• Colonial Viper 7.2.1.1

          Now, there was once a Labour leader who went out election campaigning even when he knew his life was under threat from cancer…

          • Anne 7.2.1.1.1

            C’mon CV.

            Wildly fluctuating temperature? Can hardly walk to the bathroom and back? Congestion and headaches? No strength in your limbs. You’re saying… he should have been out on the hustings in that condition and risked ending up in hospital with serious complications? Add to that the number of people he would have infected and you have an exercise in stupidity.

            • Lanthanide 7.2.1.1.1.1

              Yip, cancer is generally not as debilitating as the ‘flu for the majority of it’s run. That’s why people end up dying from it – because when they find out anything is wrong it’s too late.

              • Colonial Viper

                Oh I was just sayin’. Didn’t mean nothin’ from it. Labour in 2011 had far bigger issues than Cunliffe’s sick days.

    • David H 7.3

      Thats the problem They are NOT interested in the whole country. Just in their own self serving interests.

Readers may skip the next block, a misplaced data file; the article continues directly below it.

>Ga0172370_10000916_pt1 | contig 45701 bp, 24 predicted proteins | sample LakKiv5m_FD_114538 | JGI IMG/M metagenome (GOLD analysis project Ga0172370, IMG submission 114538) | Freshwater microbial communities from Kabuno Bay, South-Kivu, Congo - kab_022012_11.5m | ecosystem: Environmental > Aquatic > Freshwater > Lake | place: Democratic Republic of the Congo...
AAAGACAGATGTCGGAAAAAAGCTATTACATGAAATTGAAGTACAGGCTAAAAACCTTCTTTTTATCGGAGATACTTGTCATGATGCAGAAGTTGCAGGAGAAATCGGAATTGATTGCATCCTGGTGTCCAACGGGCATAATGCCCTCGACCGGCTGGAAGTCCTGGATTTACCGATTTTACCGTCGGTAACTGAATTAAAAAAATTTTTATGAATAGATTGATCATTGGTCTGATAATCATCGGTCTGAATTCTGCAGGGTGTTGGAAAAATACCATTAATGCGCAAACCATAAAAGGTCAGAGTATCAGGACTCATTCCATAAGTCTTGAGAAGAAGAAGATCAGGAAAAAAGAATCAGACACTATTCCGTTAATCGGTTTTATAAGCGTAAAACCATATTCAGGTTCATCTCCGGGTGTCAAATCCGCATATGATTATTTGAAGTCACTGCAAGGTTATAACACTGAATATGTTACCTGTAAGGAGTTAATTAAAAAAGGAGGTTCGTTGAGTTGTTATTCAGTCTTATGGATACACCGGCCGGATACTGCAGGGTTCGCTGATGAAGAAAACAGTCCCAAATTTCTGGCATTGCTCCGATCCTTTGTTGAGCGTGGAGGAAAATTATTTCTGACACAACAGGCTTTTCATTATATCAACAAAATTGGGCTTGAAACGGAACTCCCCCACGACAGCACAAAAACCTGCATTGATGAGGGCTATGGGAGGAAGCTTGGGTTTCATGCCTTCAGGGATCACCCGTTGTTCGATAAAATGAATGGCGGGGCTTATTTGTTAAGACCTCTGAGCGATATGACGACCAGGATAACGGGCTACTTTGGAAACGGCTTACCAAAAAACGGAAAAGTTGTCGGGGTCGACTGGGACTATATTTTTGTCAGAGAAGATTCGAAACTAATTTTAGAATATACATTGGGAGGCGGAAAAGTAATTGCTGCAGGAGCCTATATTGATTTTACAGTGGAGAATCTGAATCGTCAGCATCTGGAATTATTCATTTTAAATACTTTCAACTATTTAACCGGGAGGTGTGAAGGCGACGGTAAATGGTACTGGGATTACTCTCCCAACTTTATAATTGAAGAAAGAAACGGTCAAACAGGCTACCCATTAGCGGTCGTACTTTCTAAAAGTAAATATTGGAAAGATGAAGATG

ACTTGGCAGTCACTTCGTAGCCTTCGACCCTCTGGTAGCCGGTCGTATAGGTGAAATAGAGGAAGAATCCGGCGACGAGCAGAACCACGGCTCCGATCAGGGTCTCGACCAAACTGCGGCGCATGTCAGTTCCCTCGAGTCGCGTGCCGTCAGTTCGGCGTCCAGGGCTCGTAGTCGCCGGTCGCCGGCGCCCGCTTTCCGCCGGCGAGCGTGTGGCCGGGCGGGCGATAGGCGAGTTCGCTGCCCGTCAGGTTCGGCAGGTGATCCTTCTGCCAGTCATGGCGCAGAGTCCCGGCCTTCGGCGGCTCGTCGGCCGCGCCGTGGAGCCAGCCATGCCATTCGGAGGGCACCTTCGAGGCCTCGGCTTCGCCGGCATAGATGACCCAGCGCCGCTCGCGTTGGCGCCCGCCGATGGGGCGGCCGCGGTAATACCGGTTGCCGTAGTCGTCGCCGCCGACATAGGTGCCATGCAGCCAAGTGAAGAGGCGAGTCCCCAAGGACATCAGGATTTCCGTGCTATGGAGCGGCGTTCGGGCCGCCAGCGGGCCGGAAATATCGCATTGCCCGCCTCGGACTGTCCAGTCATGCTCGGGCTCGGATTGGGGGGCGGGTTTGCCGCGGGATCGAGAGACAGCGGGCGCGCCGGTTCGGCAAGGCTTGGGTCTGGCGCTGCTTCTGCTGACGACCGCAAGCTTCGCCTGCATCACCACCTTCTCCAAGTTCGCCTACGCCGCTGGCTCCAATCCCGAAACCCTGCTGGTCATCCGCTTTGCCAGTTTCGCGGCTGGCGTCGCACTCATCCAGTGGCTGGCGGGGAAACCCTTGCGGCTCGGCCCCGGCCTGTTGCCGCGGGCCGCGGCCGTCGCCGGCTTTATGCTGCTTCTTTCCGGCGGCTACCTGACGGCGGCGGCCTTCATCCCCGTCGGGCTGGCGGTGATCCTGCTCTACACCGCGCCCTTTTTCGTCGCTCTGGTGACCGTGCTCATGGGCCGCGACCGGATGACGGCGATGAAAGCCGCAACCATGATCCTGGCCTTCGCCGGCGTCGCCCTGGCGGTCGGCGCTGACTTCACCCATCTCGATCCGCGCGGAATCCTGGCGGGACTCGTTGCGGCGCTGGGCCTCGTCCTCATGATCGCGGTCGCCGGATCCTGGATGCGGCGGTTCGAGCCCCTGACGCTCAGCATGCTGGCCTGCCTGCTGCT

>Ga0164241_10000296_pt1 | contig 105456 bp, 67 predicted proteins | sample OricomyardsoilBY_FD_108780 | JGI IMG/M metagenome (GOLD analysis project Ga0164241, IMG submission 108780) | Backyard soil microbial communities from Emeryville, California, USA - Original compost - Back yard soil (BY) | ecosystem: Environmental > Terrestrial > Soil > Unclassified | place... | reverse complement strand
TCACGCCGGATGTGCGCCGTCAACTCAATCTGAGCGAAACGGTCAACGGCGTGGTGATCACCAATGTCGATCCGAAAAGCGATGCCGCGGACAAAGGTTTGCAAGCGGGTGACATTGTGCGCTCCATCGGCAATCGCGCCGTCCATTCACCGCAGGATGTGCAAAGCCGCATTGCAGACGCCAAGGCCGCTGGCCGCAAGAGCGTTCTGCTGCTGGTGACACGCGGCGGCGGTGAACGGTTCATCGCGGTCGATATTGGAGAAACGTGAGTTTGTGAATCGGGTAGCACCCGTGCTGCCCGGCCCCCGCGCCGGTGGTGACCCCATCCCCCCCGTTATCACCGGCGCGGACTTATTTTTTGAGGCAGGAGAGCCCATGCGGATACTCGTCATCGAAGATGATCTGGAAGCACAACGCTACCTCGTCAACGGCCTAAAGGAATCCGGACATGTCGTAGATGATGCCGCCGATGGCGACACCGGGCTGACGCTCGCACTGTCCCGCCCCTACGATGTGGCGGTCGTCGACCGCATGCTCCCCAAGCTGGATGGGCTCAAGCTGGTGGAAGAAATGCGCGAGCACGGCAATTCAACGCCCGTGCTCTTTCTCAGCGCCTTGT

8. Rich 8

    Be more effective if they implemented a system with a lead minister and seniors and juniors (a bit like in the UK).

    Then they would need to take a wrecking ball to Treasury. Strip it back to the technical financial management side, and make all the economist positions redundant. Set up a separate advisory committee with non-neoliberal economists (mostly from overseas or outside government, I suspect, given our neo-lib monoculture).

    • Colonial Viper 8.1

      Interestingly, Steve Keen remarked that he got a better reception from our Treasury and Reserve Bank than he did from any other comparable central banking institutions around the world.

  9. Chris 9

    The last time I saw Parata wriggling on the end of a hook at Chris Hipkin’s questioning Lockwood handed her her APPARENT answer which she AND HE accepted. So this makes you wonder how anyone in Opposition can make any headway at all. A lot of the time Lockwood is the problem for Opposition and the answer to national’s so called winning a debate (so called)